Last week, we compiled a list of advices, tips and tricks to help lengthen the life of your automobile. This is Part2 of the said list.
- Keep a log of your vehicle’s gas fill-ups, mileage, parts replacement/repair history and the like to help you track its overall health.
- Should you not be using your car for long periods of time, store it properly to help prevent unnecessary damage and repair. Fill-up the gas tank to prevent condensation to accumulate. Thoroughly wash and wax the car to protect the paint and finish. Disengage the parking brake to help avoid corrosion of your vehicle’s brake pads. Use jack stands to remove pressure from the car’s wheels and tires. Disconnect and remove the battery to keep it from draining. Lastly, put a rag on the tailpipe to prevent moisture from going in.
- Minimize exterior and interior damage from UV sunlight and heat by trying to park your car in the shade or inside a garage whenever possible. Using car shades, be it the foldable or pleated type, may also help preserve your car’s upholstery.
- Remove dirt particles by regularly vacuuming and cleaning your car’s interior. This will prevent some abrasive or corrosive particles from wrecking havoc inside your vehicle.
- Use floor mats to protect your car’s built-in carpeting. To help control salt, slush, mud and water, trying using rubber waffle-style mats.
- Wipe rubber protectors, such as Armor All, on door and window rubber strips to keep them in good condition. Refrain from using oil-based protectors such as WD-40 as they could potentially damage rubber.
- Leather car seats, even if they are extremely durable and maintenance-free, could become soiled after some time. To preserve them, you may (1) apply leather cleaner to remove dirt and grime and (2) use a leather protector to help the seat’s top coat resist dust and stains.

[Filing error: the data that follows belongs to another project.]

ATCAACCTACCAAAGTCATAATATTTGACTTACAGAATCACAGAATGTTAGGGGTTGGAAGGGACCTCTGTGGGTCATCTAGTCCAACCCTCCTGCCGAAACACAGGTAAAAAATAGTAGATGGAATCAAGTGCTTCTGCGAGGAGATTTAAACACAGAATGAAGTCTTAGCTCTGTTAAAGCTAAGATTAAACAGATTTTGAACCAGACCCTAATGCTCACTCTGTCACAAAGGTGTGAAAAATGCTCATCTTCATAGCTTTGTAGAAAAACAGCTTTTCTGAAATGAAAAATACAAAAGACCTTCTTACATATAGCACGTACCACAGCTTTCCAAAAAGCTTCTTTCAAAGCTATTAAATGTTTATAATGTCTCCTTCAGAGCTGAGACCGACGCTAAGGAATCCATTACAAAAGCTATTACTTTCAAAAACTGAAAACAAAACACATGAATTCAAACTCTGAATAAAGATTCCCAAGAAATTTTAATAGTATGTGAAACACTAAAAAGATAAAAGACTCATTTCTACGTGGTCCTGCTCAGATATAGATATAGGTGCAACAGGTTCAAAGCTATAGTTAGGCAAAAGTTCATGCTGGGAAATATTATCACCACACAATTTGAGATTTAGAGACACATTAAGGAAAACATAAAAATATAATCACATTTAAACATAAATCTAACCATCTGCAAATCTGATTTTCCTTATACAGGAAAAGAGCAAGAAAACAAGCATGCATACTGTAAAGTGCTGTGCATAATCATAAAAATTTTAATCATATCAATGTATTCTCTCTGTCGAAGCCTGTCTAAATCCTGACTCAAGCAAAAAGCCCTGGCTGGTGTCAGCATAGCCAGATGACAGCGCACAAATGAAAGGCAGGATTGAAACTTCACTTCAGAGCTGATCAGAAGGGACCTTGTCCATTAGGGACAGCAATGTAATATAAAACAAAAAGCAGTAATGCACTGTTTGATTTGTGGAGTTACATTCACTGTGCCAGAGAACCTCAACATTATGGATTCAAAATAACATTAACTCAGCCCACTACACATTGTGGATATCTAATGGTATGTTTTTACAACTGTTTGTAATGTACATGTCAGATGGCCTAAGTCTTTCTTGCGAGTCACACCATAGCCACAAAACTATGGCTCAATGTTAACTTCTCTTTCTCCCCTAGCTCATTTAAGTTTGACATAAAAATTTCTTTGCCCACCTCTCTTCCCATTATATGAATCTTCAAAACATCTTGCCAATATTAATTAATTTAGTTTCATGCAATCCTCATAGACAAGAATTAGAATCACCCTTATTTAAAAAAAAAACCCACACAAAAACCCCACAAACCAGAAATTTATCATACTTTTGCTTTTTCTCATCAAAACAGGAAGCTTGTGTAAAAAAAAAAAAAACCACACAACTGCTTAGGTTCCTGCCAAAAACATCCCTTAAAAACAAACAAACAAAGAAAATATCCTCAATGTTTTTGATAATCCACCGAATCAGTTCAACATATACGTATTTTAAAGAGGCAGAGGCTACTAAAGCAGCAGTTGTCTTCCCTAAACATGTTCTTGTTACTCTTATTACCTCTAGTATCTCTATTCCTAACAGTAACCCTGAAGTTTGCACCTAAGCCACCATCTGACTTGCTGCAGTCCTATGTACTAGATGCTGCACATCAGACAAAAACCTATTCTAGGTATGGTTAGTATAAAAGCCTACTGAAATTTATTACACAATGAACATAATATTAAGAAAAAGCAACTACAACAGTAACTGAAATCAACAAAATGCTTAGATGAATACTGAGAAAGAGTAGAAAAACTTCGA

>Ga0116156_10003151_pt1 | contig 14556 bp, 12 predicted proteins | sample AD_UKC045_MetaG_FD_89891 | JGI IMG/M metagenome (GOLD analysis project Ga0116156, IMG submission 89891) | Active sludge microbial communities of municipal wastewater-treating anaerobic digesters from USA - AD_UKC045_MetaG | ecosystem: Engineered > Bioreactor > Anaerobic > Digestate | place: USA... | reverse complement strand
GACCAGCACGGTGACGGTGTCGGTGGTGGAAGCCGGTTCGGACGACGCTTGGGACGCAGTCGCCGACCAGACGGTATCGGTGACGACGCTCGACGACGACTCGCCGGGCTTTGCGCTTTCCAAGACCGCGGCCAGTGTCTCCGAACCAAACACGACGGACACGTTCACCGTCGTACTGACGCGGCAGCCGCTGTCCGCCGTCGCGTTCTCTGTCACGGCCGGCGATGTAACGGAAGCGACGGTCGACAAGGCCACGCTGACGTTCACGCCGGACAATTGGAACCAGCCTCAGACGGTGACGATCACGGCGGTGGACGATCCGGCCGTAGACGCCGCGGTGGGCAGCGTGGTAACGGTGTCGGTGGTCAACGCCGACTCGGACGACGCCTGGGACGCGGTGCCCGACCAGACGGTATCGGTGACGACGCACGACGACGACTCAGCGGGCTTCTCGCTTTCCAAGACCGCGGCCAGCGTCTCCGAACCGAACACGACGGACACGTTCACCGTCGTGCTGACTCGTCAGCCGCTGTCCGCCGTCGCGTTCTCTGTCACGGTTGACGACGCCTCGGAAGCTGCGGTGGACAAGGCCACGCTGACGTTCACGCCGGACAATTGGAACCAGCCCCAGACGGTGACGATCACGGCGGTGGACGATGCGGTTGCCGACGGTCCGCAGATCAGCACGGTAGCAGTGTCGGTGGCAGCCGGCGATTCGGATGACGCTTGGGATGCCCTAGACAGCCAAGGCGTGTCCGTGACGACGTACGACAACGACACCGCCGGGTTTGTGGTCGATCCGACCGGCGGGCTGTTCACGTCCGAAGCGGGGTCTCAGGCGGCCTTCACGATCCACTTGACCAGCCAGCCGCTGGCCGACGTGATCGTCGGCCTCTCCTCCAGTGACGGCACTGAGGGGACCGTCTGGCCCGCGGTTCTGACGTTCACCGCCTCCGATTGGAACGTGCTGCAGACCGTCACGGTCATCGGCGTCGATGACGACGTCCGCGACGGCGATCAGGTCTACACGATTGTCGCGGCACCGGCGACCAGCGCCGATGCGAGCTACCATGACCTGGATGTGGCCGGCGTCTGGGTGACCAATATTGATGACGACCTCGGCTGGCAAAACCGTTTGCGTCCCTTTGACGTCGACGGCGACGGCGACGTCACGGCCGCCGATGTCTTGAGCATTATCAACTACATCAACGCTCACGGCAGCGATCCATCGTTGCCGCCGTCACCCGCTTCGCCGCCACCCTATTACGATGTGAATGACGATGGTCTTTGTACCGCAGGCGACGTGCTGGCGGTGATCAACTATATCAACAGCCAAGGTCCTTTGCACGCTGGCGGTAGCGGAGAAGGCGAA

- To help avoid light fixture problems clean dirty or corroded sockets with fine steel wool or small wire brush.
- Whenever possible, fill your windshield washer reservoir with washer fluid instead of water. Not only does it clean better, it also does not freeze in cold weather.
- Prevent exceeding the provided load specifications of your car. Usually this ranges from 150 to 200 pounds.
- Check the wheel-well splashguards of your car. However flimsy and weak they may seem, these guards help keep water and dirt particles from splashing into the engine compartment, where it could possibly damage sensitive components. Mud flaps could also be added for adder protection.
- If you are a self-proclaimed car enthusiast, consider investing in a fender cover to help protect your fender from scratches due to tools and components you remove or install from your vehicle.
Stay tuned for Part3 of the series next week. For a recap of Part1, see this: How to make your car last a lifetime: Part1.
Source: rd.com, 9to5cars.com
Editor’s Note: The above article could also be seen at 9to5cars.com as the writer contributes to the said website as well. No Intellectual Property infringement intended.